Poor institutions and poor infrastructure distort strategic trade policy focus and objectives, not only in terms of the traditional mechanisms of tariffs and quotas but also of infrastructure and logistics, the so-called “behind the border issues.” Thus, besides the differences in economic size, technologies and factor endowments, the differences in trade costs, which act as a friction to trade, is an important reason as to why some countries trade more than others.

In an increasingly globalized and networked world, trade costs are of great importance from a trade policy perspective. This is because they act as a determinant of the pattern of bilateral trade and investment as well as of the geographical distribution of production. Moreover, they also determine a country’s ability to take part in regional and global production and supply chain networks. Many countries are eager to reap the benefits that such networks can bring, including trade and investment-linked technological spillovers and stronger employment demand in manufacturing industries. Understanding the sources of trade costs, and in particular the types of policies that can reduce such costs, is thus a key part of debate over production and supply chain networks going forward.

International trade costs are large and vary widely across countries and sectors. These costs are, in general, higher in developing countries than developed countries. This is mainly due to the existence of substantial tariffs and non-tariff measures accompanied by poor quality infrastructure, dysfunctional transport and logistics. Trade costs affect the balance between different sectors of an economy. Splitting up these costs help identify which area needs to be focused on in terms of policy decision. For example, if no account is made of trade costs and trade policy decision is solely based on comparative advantage then all resources will be diverted towards one particular sector at the expense of other sectors; thus creating a bias against other sectors of the economy.

Pakistan’s major trading partners are China, USA, UK, Saudi Arabia, Malaysia, Japan, Germany and UAE. EU has now emerged as Pakistan’s largest trading partner. Total trade between the two amounts to about $10 billion with Pakistan’s share in EU market of about 0.09% and the share of EU in Pakistani market is 11.39%. Pakistan also has strong trade ties with Asian countries like China, UAE, Saudi Arabia, and Malaysia. Main reason behind massive trade of Pakistan with Asian countries is lower transportation costs, similarities of consumer tastes and trading priorities.

The size of Pakistan’s current trade doesn’t truly reflect its full trade potential. This is mainly because the direction of Pakistan’s foreign trade, which is trade cost dependent, has not changed much over the time. Keeping in view the trade potential of Pakistan, it is imperative for Pakistan to pay serious attention to the issue of higher trade costs. Only then it will improve its position in global supply chain networks to realize the gains from international trade.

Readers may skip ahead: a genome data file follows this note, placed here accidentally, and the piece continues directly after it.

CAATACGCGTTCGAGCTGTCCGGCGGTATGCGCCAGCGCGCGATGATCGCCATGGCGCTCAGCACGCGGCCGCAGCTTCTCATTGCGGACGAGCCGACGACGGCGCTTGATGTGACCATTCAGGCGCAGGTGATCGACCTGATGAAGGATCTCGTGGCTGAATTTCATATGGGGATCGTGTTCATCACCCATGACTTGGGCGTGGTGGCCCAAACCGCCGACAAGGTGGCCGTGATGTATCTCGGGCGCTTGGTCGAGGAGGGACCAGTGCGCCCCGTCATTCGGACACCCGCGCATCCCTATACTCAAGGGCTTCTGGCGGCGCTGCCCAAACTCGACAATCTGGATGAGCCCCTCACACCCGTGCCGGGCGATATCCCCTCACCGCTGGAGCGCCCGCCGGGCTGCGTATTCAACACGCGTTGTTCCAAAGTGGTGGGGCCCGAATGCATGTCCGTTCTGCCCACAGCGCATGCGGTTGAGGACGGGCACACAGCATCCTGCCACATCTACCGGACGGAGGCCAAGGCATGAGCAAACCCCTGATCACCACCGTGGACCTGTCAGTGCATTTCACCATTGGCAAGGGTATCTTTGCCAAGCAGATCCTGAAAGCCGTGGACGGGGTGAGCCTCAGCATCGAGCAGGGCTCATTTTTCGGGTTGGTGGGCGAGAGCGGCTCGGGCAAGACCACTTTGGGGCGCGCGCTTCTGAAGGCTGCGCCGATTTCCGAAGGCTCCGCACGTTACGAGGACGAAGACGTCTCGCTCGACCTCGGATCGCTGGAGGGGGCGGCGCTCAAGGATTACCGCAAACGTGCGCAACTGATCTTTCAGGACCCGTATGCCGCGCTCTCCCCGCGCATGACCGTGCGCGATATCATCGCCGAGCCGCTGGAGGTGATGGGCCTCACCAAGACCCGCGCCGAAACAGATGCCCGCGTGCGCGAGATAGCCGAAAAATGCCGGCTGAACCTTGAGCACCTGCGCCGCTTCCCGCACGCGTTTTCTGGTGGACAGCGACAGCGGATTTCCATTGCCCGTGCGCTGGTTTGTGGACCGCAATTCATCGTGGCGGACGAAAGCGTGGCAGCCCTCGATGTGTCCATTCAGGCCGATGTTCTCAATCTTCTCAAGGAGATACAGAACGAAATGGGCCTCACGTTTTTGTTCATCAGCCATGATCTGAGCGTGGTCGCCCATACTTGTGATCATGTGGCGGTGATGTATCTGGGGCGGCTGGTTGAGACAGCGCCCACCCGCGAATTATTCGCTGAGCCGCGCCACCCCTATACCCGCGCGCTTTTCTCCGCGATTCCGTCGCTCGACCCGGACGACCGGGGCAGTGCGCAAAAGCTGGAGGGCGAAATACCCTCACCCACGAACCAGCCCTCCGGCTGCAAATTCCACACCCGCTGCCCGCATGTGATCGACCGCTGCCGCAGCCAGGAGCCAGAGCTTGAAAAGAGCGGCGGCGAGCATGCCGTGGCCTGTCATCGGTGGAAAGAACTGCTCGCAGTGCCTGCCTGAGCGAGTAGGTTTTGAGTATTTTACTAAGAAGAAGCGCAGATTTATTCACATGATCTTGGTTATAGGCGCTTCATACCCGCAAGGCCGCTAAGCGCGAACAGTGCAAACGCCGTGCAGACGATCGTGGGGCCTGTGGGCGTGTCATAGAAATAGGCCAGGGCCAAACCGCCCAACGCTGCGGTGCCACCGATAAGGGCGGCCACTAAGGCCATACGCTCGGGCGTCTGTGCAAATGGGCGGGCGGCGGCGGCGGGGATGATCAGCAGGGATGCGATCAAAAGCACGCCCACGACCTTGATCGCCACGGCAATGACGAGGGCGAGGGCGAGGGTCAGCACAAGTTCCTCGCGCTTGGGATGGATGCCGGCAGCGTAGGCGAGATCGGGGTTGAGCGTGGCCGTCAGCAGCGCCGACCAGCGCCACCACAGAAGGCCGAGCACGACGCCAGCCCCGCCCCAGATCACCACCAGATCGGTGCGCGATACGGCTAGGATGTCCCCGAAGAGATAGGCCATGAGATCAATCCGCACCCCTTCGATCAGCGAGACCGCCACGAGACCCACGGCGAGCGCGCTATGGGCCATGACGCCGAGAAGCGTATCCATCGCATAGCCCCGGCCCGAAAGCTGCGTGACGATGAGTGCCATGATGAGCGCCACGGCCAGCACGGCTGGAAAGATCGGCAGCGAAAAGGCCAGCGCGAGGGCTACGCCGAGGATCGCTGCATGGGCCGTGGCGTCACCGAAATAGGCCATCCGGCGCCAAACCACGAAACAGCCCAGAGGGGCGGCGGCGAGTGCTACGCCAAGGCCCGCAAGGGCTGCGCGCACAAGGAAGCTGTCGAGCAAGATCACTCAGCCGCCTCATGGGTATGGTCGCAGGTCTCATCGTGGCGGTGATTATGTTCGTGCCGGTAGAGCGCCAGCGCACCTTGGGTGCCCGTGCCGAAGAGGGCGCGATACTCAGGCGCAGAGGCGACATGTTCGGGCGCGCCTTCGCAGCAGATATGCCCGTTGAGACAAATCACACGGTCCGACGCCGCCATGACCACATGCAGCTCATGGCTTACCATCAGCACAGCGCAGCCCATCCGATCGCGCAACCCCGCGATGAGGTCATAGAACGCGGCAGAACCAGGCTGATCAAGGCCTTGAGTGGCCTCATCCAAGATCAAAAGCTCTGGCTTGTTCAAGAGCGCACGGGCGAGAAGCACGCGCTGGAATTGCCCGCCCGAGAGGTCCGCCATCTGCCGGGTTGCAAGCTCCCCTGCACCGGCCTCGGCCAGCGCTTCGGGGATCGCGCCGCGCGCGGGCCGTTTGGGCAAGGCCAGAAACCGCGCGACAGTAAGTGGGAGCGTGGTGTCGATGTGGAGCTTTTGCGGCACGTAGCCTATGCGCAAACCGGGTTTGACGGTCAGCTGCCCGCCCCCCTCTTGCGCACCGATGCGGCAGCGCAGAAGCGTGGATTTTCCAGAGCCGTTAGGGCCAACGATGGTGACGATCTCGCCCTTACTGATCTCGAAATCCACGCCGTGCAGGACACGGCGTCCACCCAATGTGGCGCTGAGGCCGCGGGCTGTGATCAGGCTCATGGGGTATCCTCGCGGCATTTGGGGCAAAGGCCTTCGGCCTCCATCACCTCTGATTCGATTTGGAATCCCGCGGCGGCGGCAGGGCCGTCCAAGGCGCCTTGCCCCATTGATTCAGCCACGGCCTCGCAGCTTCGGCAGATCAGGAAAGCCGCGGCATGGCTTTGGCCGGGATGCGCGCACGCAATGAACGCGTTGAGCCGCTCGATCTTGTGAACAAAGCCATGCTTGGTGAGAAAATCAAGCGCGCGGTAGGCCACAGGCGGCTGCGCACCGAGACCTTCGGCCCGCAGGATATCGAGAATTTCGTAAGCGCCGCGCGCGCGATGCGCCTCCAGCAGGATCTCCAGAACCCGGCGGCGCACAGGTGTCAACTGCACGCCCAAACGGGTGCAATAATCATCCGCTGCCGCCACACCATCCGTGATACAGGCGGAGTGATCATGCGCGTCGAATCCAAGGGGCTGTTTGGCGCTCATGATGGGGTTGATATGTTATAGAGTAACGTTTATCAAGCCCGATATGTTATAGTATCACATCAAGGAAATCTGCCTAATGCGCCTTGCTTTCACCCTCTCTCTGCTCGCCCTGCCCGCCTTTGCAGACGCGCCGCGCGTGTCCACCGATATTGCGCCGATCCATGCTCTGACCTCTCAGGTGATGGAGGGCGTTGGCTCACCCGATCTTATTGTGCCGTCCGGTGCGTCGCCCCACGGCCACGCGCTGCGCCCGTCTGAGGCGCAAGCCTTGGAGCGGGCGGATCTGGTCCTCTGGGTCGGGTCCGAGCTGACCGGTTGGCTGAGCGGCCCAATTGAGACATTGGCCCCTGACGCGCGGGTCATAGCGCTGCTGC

Trade cost estimates for Pakistan show a decline over the time. That is a good omen to realize the full trade potential of the country. The agricultur related trade costs are comparatively higher than non-agricultural, mainly due to the existence of policy barriers, including high tariffs and non-tariff barriers as well as trade related measures that hinder entry of imported agricultural products in the country. It is also because the processing and storage costs of agricultural commodities are higher than such costs for manufactured goods.

Reduction in trade costs can be attributed to improvement in port infrastructure and shipment. An index reflecting shipping connectivity for Pakistan shows an improvement from 19% in 2003 to 32% in 2012. As more than 95% of total freight trade of Pakistan is sea borne; thus, an improved and efficient port infrastructure that would reduce trade costs, would definitely promote trade.
Bilateral trade costs between Pakistan and UAE are the lowest, followed by Bangladesh, Saudi Arabia, Malaysia, UK and China, while the highest is with India.

Despite significant reduction in trade costs in recent times there remains a substantial room for lowering them further. High bilateral trade costs with some of the larger trading partners in particular calls for measures to reduce trade costs between trading partners. Thus, our policymakers need to address the dynamics of higher trade costs to improve country’s absolute and relative position in global trade.

Since higher trade costs lower the competitiveness of trade firms and limit the potential benefits of trade as well as impair trade prospects; it is, therefore, imperative for policymakers to take policy actions in the following direction to reduce trade costs:

• Effectively implement the commitments made in the WTO’s trade facilitation agreement, which Pakistan has recently signed; in particular by reducing red tape at the border crossing.
• Expedite clearance of all type of goods particularly perishable goods at border crossings.
• Improve port connectivity, cargo handling and means of transportation, i.e., through roads, railways and air links.
• Non-tariff barriers must be streamlined and harmonized with international standards.
• Reduce the cost effect of longer distance on trade with partner countries by developing soft connectivity through internet, publicity campaign and electronic media.


The writer is a Professor of Economics at School of Social Sciences and Humanities at NUST, Islamabad.

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Evidence shows that with growing multilateralism and regionalism in the world, countries have considerably reduced the tariff rates, on average less than five percent for rich countries, and with a few exceptions are on average between 10 to 20 percent for developing countries. With a drastic fall in tariffs on the one hand, there are, on the other hand, some other barriers to trade that are still hampering the trade performance. Most important amongst them are barriers relating to infrastructure and its quality.